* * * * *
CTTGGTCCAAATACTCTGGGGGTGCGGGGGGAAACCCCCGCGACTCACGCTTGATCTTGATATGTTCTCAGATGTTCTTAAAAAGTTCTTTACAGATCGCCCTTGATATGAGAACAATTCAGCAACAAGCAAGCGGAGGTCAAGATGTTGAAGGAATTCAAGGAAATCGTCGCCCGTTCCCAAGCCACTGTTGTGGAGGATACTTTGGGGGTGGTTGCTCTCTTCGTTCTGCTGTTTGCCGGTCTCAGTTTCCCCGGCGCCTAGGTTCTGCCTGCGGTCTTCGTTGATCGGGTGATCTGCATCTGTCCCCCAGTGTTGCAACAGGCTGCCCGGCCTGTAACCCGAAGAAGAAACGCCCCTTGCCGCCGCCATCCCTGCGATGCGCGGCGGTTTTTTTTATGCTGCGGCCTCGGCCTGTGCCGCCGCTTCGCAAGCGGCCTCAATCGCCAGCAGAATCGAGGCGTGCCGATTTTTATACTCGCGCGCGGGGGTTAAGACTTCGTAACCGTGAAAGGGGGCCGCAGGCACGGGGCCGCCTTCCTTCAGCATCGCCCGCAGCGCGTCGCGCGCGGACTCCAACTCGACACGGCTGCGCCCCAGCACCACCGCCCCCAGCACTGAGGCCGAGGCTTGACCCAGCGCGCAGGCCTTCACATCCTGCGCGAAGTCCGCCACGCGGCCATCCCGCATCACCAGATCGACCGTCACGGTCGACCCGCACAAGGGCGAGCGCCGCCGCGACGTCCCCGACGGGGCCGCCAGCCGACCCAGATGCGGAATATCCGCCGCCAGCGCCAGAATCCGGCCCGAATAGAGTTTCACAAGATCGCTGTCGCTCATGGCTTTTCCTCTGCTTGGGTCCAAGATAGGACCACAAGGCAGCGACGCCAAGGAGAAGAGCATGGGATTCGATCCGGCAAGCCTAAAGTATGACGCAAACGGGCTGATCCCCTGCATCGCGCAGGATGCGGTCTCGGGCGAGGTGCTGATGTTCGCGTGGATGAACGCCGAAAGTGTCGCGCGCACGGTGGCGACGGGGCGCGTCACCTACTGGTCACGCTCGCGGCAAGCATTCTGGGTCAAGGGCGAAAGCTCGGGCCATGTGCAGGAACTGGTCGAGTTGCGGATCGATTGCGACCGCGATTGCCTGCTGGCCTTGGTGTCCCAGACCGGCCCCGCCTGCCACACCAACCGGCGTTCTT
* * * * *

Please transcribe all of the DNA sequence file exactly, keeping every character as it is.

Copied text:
CTTGGTCCAAATACTCTGGGGGTGCGGGGGGAAACCCCCGCGACTCACGCTTGATCTTGATATGTTCTCAGATGTTCTTAAAAAGTTCTTTACAGATCGCCCTTGATATGAGAACAATTCAGCAACAAGCAAGCGGAGGTCAAGATGTTGAAGGAATTCAAGGAAATCGTCGCCCGTTCCCAAGCCACTGTTGTGGAGGATACTTTGGGGGTGGTTGCTCTCTTCGTTCTGCTGTTTGCCGGTCTCAGTTTCCCCGGCGCCTAGGTTCTGCCTGCGGTCTTCGTTGATCGGGTGATCTGCATCTGTCCCCCAGTGTTGCAACAGGCTGCCCGGCCTGTAACCCGAAGAAGAAACGCCCCTTGCCGCCGCCATCCCTGCGATGCGCGGCGGTTTTTTTTATGCTGCGGCCTCGGCCTGTGCCGCCGCTTCGCAAGCGGCCTCAATCGCCAGCAGAATCGAGGCGTGCCGATTTTTATACTCGCGCGCGGGGGTTAAGACTTCGTAACCGTGAAAGGGGGCCGCAGGCACGGGGCCGCCTTCCTTCAGCATCGCCCGCAGCGCGTCGCGCGCGGACTCCAACTCGACACGGCTGCGCCCCAGCACCACCGCCCCCAGCACTGAGGCCGAGGCTTGACCCAGCGCGCAGGCCTTCACATCCTGCGCGAAGTCCGCCACGCGGCCATCCCGCATCACCAGATCGACCGTCACGGTCGACCCGCACAAGGGCGAGCGCCGCCGCGACGTCCCCGACGGGGCCGCCAGCCGACCCAGATGCGGAATATCCGCCGCCAGCGCCAGAATCCGGCCCGAATAGAGTTTCACAAGATCGCTGTCGCTCATGGCTTTTCCTCTGCTTGGGTCCAAGATAGGACCACAAGGCAGCGACGCCAAGGAGAAGAGCATGGGATTCGATCCGGCAAGCCTAAAGTATGACGCAAACGGGCTGATCCCCTGCATCGCGCAGGATGCGGTCTCGGGCGAGGTGCTGATGTTCGCGTGGATGAACGCCGAAAGTGTCGCGCGCACGGTGGCGACGGGGCGCGTCACCTACTGGTCACGCTCGCGGCAAGCATTCTGGGTCAAGGGCGAAAGCTCGGGCCATGTGCAGGAACTGGTCGAGTTGCGGATCGATTGCGACCGCGATTGCCTGCTGGCCTTGGTGTCCCAGACCGGCCCCGCCTGCCACACCAACCGGCGTTCTT